As controversies over the Lake Malawi Water Project continue, Lilongwe Water Board has set its eyes on reviving the abandoned Diamphwe Dam Project, a development which analysts have said it shows how indecisiveness is the utility company which recently has been touting the Salima project as the best option to solve the water problems in Lilongwe City and other surrounding areas.
The Diamphwe Dam Project, which is part of the Lilongwe Water Programme, was controversially abandoned after one of the main financiers the World Bank pulled out following Malawi Government insistence to pursue the Lake Malawi project an idea which the bank vehemently opposed, and also following bloated figures for compensation of resettled people to be affected by the project.
The World Bank has been arguing that since some of the water sources that make up the catchment for the Lake Malawi such as Lilongwe, Diamphwe and Lingadzi Rivers pass through Lilongwe, it was senseless to let the water go down more than 100 kilometers to the lake only to spend billions of kwacha pumping it back the same route.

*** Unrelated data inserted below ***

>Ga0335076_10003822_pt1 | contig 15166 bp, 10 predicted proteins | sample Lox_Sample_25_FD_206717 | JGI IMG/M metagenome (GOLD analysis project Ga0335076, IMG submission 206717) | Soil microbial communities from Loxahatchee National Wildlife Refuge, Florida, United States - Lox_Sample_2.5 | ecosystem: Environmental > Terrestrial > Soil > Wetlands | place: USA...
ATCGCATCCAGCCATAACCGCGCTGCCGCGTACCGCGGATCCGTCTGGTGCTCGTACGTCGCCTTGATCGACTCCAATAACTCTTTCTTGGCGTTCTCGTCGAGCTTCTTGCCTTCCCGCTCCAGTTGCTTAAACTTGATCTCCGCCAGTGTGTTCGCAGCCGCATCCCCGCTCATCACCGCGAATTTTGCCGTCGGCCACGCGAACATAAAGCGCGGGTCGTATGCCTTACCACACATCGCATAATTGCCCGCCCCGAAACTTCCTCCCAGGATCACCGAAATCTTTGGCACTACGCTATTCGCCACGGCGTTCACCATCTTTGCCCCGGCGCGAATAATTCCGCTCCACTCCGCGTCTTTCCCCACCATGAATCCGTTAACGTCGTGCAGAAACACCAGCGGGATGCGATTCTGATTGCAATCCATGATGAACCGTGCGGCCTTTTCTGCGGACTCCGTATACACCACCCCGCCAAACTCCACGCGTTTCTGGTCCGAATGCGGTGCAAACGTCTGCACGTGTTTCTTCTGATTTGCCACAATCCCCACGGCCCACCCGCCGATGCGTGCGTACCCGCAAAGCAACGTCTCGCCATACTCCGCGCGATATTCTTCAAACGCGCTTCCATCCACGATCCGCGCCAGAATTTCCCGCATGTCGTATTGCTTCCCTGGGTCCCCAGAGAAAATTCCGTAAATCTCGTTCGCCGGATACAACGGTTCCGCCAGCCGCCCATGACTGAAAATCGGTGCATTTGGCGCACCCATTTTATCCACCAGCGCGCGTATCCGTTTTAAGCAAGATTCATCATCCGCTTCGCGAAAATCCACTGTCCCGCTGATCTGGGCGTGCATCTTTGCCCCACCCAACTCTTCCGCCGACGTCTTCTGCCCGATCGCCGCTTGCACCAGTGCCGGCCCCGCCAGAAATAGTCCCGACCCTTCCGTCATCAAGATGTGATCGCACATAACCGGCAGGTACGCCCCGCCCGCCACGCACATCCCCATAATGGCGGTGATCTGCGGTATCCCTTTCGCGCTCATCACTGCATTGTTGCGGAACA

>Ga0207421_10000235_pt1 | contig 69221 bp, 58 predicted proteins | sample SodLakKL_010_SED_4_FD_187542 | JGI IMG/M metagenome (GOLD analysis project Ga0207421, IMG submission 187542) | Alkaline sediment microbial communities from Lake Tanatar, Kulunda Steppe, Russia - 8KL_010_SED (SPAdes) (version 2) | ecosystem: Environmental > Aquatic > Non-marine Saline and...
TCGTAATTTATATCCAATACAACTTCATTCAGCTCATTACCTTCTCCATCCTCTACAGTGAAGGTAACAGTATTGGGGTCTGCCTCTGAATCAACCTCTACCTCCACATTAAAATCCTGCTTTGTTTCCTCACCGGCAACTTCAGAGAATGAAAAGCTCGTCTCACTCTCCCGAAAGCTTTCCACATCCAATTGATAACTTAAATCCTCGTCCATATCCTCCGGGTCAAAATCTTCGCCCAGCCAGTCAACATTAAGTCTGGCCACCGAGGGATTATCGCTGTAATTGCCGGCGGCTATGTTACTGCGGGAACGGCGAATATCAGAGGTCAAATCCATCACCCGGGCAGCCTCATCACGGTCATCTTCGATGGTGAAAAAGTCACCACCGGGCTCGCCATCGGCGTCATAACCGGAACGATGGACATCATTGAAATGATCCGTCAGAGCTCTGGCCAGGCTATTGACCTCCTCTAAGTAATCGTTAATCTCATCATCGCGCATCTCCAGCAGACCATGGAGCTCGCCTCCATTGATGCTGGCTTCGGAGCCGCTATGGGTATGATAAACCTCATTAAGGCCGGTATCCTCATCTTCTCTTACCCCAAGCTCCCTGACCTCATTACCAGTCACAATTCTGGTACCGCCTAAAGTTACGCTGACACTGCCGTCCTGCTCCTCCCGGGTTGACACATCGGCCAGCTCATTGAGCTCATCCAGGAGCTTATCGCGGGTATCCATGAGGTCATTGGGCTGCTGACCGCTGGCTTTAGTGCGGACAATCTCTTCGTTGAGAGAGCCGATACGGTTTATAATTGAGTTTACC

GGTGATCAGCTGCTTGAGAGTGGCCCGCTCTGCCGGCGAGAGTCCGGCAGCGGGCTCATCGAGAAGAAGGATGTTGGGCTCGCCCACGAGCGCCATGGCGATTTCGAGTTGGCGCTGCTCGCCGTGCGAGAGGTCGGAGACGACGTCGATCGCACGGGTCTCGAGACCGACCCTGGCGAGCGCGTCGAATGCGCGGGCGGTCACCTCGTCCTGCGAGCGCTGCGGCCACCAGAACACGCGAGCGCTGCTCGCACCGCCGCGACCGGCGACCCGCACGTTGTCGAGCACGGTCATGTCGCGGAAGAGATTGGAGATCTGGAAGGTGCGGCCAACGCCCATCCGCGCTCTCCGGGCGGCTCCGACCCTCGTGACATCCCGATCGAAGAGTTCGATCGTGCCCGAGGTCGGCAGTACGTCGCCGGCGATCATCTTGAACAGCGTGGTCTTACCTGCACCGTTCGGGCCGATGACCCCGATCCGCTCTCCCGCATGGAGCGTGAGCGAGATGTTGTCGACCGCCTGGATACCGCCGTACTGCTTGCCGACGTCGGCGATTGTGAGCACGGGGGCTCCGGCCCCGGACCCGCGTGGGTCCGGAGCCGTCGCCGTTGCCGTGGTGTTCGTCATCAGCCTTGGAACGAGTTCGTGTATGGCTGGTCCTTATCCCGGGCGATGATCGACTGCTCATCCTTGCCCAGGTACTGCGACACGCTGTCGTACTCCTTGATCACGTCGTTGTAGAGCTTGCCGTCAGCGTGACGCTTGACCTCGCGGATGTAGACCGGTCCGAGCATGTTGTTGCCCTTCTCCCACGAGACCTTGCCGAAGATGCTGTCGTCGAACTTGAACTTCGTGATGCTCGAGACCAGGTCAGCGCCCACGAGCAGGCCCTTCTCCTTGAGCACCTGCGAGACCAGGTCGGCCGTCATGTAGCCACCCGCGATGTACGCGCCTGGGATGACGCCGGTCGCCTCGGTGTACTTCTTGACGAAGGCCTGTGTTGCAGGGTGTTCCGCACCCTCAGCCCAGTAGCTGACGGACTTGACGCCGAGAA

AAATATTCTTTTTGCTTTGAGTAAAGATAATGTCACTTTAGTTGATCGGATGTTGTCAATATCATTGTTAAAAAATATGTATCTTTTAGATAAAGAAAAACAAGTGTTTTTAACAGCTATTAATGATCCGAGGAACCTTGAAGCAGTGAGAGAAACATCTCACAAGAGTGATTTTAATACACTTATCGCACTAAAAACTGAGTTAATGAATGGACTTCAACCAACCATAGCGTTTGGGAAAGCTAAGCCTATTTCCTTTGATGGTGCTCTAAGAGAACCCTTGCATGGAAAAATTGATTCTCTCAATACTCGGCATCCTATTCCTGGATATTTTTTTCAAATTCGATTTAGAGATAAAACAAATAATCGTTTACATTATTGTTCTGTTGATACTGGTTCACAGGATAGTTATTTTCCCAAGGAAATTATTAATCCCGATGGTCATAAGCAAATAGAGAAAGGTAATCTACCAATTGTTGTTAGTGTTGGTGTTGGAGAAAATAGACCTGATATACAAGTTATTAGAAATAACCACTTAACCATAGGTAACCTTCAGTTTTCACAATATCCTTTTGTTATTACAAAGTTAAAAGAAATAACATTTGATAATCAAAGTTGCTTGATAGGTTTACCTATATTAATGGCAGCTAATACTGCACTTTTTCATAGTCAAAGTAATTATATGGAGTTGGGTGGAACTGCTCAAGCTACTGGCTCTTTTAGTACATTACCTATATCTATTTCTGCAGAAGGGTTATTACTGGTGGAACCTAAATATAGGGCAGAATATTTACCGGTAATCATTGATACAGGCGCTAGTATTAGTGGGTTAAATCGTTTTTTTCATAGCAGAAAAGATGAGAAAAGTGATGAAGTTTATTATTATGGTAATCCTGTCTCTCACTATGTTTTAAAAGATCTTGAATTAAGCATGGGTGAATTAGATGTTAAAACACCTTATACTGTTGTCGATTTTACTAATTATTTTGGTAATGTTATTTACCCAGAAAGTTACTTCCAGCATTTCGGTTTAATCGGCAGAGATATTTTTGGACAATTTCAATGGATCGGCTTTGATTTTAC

On the other hand, the figures presented for compensation which were in excess of MK14 billion to compensate about 5,178 people, shocked the World Bank which suspected that some individuals bloated up the figures for them to also benefit from the compensation sum.
All along, the board has used the discontinuation of Diamphwe Project to justify the Lake Malawi Water Project pegged at US$500 million which Lilongwe Water Board embarked on without the mandatory environmental impact assessment and with no proper costing to justify the amount being mentioned.
In an interview Lilongwe Water Board Chief Executive Officer Alfonso Chikuni confirmed the revival of the Diamphwe Dam Project.
“Both Lake Malawi and Diamphwe Dam projects will be pursued concurrently until there is confirmed implementation of a new water source to meet present and future water demand for Lilongwe City and surrounding areas,” Chikuni said.
In the new development Lilongwe Water Board and the Malawi Government has now turned to Mota Engil in a deal whereby the contractor is also expected to fund or source funding for the project, just like in the case of the Khato Civils for the Lake Malawi project.
Although Chikuni denied that the project has not been given to Mota Engil, a senior government official has disclosed that actually Malawi Government through the Malawi Investment and Trade Centre initiative already signed a memorandum of understanding with the company which is expected to execute the project as a joint venture with a Chinese contractor.